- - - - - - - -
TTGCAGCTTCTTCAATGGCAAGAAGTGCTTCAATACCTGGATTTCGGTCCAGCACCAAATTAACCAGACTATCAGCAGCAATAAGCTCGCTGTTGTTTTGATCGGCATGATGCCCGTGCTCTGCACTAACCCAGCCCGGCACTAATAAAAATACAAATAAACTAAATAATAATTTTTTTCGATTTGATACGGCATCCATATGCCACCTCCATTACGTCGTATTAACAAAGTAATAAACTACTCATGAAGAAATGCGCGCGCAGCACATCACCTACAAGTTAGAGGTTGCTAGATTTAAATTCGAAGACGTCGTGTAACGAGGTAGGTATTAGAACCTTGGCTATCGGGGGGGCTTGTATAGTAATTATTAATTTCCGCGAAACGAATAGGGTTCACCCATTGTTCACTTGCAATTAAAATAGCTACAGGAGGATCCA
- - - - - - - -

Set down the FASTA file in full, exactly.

TTGCAGCTTCTTCAATGGCAAGAAGTGCTTCAATACCTGGATTTCGGTCCAGCACCAAATTAACCAGACTATCAGCAGCAATAAGCTCGCTGTTGTTTTGATCGGCATGATGCCCGTGCTCTGCACTAACCCAGCCCGGCACTAATAAAAATACAAATAAACTAAATAATAATTTTTTTCGATTTGATACGGCATCCATATGCCACCTCCATTACGTCGTATTAACAAAGTAATAAACTACTCATGAAGAAATGCGCGCGCAGCACATCACCTACAAGTTAGAGGTTGCTAGATTTAAATTCGAAGACGTCGTGTAACGAGGTAGGTATTAGAACCTTGGCTATCGGGGGGGCTTGTATAGTAATTATTAATTTCCGCGAAACGAATAGGGTTCACCCATTGTTCACTTGCAATTAAAATAGCTACAGGAGGATCCA